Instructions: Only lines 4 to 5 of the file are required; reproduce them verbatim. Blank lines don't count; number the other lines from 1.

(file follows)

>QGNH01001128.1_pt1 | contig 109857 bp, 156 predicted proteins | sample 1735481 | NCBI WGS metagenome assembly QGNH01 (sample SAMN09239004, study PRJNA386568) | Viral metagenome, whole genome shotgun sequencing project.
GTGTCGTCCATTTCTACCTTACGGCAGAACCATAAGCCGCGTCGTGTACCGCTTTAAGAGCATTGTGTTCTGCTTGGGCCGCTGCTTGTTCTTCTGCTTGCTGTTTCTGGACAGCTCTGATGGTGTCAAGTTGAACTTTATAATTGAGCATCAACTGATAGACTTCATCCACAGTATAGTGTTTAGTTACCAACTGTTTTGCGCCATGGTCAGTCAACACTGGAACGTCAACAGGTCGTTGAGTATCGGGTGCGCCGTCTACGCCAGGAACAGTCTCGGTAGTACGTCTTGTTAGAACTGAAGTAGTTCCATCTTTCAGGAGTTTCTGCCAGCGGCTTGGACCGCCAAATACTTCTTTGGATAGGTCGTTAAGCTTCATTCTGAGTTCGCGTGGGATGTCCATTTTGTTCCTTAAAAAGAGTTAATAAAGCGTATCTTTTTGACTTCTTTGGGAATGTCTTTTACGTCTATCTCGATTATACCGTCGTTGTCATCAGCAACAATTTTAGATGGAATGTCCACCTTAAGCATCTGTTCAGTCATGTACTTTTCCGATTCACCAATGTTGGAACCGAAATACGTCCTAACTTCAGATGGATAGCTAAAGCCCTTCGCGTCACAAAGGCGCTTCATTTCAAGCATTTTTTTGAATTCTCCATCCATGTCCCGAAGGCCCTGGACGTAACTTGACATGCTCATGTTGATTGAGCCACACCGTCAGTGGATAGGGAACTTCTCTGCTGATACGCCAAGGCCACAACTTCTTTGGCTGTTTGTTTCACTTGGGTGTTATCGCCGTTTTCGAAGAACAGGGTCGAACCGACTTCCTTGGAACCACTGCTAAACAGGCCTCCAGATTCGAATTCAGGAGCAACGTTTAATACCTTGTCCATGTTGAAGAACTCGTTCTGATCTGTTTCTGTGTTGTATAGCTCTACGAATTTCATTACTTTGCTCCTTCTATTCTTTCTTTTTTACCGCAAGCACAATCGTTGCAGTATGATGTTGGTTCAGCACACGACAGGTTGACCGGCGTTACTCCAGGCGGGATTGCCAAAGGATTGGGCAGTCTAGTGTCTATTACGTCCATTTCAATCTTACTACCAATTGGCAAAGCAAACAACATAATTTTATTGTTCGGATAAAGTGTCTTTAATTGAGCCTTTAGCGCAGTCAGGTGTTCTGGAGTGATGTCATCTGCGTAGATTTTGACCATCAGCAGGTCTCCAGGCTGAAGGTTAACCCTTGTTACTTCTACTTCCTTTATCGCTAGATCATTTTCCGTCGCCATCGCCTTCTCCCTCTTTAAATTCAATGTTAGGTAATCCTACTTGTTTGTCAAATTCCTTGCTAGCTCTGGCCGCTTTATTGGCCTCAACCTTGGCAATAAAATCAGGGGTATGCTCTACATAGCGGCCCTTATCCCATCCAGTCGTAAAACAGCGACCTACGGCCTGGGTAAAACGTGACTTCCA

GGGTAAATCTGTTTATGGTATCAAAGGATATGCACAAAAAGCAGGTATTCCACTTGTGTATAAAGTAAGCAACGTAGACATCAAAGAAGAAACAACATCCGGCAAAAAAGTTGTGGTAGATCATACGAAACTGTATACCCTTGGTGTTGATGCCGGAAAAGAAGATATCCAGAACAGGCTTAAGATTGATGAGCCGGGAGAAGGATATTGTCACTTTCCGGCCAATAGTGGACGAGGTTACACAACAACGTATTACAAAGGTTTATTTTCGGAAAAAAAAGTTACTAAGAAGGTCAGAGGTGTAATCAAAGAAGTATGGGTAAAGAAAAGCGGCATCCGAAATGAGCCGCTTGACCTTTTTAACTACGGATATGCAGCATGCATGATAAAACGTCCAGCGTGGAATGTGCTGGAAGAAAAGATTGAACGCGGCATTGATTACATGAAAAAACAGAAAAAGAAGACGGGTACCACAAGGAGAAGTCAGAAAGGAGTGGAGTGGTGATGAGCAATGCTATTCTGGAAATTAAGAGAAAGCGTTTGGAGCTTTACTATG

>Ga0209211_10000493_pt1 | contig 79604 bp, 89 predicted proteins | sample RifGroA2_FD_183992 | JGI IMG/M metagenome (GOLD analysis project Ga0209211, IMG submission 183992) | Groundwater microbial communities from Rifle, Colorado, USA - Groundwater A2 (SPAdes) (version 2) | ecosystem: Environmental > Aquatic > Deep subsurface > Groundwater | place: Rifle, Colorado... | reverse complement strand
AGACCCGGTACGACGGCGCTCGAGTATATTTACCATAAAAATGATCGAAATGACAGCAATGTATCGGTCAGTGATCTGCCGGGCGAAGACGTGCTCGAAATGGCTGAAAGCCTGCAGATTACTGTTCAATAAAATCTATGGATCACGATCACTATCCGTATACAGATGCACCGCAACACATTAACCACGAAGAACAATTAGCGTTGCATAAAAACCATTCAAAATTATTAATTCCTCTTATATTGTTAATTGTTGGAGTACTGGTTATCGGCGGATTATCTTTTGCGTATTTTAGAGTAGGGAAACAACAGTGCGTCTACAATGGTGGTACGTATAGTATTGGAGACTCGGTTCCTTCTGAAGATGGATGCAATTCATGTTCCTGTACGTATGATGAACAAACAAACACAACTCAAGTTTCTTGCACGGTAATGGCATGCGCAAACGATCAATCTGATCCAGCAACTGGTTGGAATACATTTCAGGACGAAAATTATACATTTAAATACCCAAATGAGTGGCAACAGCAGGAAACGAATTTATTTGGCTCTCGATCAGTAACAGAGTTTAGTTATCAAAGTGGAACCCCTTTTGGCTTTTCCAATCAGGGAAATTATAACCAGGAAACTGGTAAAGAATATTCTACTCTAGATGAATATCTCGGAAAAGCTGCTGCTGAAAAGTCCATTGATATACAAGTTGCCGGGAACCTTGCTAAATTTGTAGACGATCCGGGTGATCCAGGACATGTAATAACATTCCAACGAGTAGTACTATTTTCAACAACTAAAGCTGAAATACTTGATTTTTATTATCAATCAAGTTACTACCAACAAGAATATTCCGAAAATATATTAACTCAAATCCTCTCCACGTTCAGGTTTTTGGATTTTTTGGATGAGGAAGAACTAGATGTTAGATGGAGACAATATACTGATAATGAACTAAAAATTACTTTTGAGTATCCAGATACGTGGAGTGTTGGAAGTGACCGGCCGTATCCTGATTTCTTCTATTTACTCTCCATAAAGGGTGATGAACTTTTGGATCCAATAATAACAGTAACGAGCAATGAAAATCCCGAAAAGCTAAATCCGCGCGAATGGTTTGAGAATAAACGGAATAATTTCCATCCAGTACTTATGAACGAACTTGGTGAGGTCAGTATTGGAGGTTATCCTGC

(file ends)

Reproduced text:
>Ga0209211_10000493_pt1 | contig 79604 bp, 89 predicted proteins | sample RifGroA2_FD_183992 | JGI IMG/M metagenome (GOLD analysis project Ga0209211, IMG submission 183992) | Groundwater microbial communities from Rifle, Colorado, USA - Groundwater A2 (SPAdes) (version 2) | ecosystem: Environmental > Aquatic > Deep subsurface > Groundwater | place: Rifle, Colorado... | reverse complement strand
AGACCCGGTACGACGGCGCTCGAGTATATTTACCATAAAAATGATCGAAATGACAGCAATGTATCGGTCAGTGATCTGCCGGGCGAAGACGTGCTCGAAATGGCTGAAAGCCTGCAGATTACTGTTCAATAAAATCTATGGATCACGATCACTATCCGTATACAGATGCACCGCAACACATTAACCACGAAGAACAATTAGCGTTGCATAAAAACCATTCAAAATTATTAATTCCTCTTATATTGTTAATTGTTGGAGTACTGGTTATCGGCGGATTATCTTTTGCGTATTTTAGAGTAGGGAAACAACAGTGCGTCTACAATGGTGGTACGTATAGTATTGGAGACTCGGTTCCTTCTGAAGATGGATGCAATTCATGTTCCTGTACGTATGATGAACAAACAAACACAACTCAAGTTTCTTGCACGGTAATGGCATGCGCAAACGATCAATCTGATCCAGCAACTGGTTGGAATACATTTCAGGACGAAAATTATACATTTAAATACCCAAATGAGTGGCAACAGCAGGAAACGAATTTATTTGGCTCTCGATCAGTAACAGAGTTTAGTTATCAAAGTGGAACCCCTTTTGGCTTTTCCAATCAGGGAAATTATAACCAGGAAACTGGTAAAGAATATTCTACTCTAGATGAATATCTCGGAAAAGCTGCTGCTGAAAAGTCCATTGATATACAAGTTGCCGGGAACCTTGCTAAATTTGTAGACGATCCGGGTGATCCAGGACATGTAATAACATTCCAACGAGTAGTACTATTTTCAACAACTAAAGCTGAAATACTTGATTTTTATTATCAATCAAGTTACTACCAACAAGAATATTCCGAAAATATATTAACTCAAATCCTCTCCACGTTCAGGTTTTTGGATTTTTTGGATGAGGAAGAACTAGATGTTAGATGGAGACAATATACTGATAATGAACTAAAAATTACTTTTGAGTATCCAGATACGTGGAGTGTTGGAAGTGACCGGCCGTATCCTGATTTCTTCTATTTACTCTCCATAAAGGGTGATGAACTTTTGGATCCAATAATAACAGTAACGAGCAATGAAAATCCCGAAAAGCTAAATCCGCGCGAATGGTTTGAGAATAAACGGAATAATTTCCATCCAGTACTTATGAACGAACTTGGTGAGGTCAGTATTGGAGGTTATCCTGC